The Chevrolet Bolt, General Motors’ entry-level electric vehicle, is not a big money maker. A recent report revealed that the company loses around $9,000 from each $36,620 vehicle. This phenomenon is not unique to Chevrolet, and across the broad, electric vehicle makers are struggling to turn a profit. A combination of new technologies and nascent infrastructure has led to a situation where automakers are pouring money into the vehicles in the hope they’ll have a leg up on the competition years down the line.

In November, Bloomberg reported that the company loses money on each vehicle, but strict regulations about average fuel economy output means General Motors is incentivized to push electric vehicles. It also means that, as prices drop, GM will have the resources and facilities to ramp up production.

The major cost factor in an electric vehicle is the battery. A report in January from McKinsey & Company found that batteries cost around $1,000 per kilowatt-hour (kWh) in 2010. By 2016, prices had dipped to $227. The Bolt comes with a 60 kWh battery, meaning it costs around $13,620 at the 2016 rate.

This downward trend is expected to continue. McKinsey & Company project battery prices reaching $190 per kWh in 2020, dipping below $100 per kWh by 2030. This, the company claims, would mean GM could lower the price of the Bolt to below $30,000, as the battery would cost less than half its price in 2016 at less than $6,000. This would mean a possible way forward for electric vehicles to compete effectively with traditional cars on price.

Of course, not all automakers pay the same for batteries, which is why getting a foot in the door is so important in the early stages. Manufacturing capabilities greatly dictate price, and the ability to produce batteries en masse can help drive prices down.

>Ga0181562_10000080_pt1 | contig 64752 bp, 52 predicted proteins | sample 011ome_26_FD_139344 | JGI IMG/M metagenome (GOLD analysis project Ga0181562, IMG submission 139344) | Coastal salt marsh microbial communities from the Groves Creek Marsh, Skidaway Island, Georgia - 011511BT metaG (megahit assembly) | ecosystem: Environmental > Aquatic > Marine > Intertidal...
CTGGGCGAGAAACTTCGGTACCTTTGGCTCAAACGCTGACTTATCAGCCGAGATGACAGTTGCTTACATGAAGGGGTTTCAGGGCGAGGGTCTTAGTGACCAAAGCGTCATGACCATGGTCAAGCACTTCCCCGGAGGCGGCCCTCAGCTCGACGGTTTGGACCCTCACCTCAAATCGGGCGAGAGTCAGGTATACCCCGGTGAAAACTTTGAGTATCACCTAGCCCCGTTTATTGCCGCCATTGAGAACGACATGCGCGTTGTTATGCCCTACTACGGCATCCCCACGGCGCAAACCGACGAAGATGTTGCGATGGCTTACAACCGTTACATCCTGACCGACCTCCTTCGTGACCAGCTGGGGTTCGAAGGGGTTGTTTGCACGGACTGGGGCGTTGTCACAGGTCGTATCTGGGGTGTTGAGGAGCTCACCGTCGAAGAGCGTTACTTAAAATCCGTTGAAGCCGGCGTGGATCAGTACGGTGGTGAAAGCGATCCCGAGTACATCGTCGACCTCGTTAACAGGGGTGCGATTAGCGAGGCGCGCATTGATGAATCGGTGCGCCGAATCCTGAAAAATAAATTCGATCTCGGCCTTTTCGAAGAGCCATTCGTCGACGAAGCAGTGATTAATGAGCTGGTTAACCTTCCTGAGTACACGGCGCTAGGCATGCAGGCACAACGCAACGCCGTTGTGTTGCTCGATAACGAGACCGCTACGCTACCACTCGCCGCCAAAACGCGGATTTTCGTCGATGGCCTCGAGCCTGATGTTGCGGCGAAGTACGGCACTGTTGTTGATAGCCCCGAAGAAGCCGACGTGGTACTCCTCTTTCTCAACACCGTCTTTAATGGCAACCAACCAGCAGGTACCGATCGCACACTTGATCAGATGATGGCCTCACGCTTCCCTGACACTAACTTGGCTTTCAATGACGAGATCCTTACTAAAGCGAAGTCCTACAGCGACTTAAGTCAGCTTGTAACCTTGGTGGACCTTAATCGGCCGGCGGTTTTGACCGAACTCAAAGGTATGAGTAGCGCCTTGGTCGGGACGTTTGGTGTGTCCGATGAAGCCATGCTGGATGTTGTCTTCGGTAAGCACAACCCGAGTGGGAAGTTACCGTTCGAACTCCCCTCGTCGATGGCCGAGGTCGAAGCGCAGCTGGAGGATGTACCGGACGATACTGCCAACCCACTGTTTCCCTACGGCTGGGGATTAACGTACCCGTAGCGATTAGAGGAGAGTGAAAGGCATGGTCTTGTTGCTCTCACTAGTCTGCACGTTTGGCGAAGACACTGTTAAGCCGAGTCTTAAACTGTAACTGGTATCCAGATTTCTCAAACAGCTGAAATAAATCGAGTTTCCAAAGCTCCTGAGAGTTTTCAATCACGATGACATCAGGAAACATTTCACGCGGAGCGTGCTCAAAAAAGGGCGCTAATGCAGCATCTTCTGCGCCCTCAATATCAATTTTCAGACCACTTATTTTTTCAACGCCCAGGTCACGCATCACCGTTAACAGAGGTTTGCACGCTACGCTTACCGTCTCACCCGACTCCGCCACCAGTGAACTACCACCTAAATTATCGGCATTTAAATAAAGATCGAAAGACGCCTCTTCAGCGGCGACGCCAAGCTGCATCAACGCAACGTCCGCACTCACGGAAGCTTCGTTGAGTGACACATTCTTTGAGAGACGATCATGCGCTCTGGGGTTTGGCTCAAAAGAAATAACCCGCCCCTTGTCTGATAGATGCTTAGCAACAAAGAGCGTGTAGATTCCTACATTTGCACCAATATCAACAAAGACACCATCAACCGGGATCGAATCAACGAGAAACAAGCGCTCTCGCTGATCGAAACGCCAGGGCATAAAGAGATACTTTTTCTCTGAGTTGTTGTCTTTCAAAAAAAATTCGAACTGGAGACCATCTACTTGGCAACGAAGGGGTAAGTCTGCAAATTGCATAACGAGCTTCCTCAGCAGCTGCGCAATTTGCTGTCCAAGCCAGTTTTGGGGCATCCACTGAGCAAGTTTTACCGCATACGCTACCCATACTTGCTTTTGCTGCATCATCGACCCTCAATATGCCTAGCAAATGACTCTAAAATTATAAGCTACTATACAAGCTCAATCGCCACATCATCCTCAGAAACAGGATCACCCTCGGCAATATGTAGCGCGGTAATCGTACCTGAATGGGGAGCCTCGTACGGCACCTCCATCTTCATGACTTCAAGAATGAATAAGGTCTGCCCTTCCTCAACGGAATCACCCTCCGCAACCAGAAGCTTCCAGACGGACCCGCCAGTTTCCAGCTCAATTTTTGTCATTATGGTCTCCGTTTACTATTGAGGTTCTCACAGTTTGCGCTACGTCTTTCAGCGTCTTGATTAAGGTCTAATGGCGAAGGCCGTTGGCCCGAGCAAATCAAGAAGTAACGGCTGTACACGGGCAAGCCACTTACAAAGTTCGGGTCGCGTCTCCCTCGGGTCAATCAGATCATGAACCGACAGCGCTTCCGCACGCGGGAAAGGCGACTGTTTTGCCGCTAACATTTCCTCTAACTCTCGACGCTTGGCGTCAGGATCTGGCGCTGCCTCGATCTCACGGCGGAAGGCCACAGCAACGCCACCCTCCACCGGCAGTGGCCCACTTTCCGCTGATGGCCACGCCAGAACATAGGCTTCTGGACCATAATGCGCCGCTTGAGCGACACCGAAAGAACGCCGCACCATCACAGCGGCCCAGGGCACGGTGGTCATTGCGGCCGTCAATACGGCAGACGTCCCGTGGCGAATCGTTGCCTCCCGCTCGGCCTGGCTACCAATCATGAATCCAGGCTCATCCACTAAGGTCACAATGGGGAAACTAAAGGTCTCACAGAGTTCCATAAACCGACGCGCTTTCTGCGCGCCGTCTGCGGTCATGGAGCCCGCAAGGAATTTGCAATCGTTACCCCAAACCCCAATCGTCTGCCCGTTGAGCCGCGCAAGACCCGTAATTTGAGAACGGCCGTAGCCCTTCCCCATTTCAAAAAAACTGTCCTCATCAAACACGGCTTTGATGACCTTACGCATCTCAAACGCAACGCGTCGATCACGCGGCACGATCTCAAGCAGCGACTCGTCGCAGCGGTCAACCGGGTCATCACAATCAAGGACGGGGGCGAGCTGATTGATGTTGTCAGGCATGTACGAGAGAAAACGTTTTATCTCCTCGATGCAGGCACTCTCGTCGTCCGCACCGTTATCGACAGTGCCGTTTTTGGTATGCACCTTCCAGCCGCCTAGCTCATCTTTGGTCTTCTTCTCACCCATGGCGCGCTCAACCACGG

Chevrolet Bolt on stage.

LG, which makes the components for the Bolt including battery, operates a production facility in Holland, Michigan, that produces around 650 MWh worth of batteries each year, enough for a few thousand Bolts. In February, the company announced plans to boost production, potentially reaching annual production rates of 1 GWh, with the potential to rise to 3 GWh.

Tesla, on the other hand, is currently building a 5.8 million square foot “Gigafactory” in the Nevada desert, with the ultimate goal of reaching annual output of 35 GWh when complete. The company claims it has already dropped below $190 per kWh and expects to drop below $100 by 2020.

Although it may seem strange that a smaller company could win out on production output, it’s important to note that the Bolt represents a slither of the company’s annual production rate of around nine million cars. Reports claim that General Motors is aiming for an annual Bolt production rate of 20,000 to 30,000 cars per year, with the ability to hit 50,000 if needed. Tesla, on the other hand, produces around 100,000 electric vehicles a year and plans to reach 500,000 by 2018.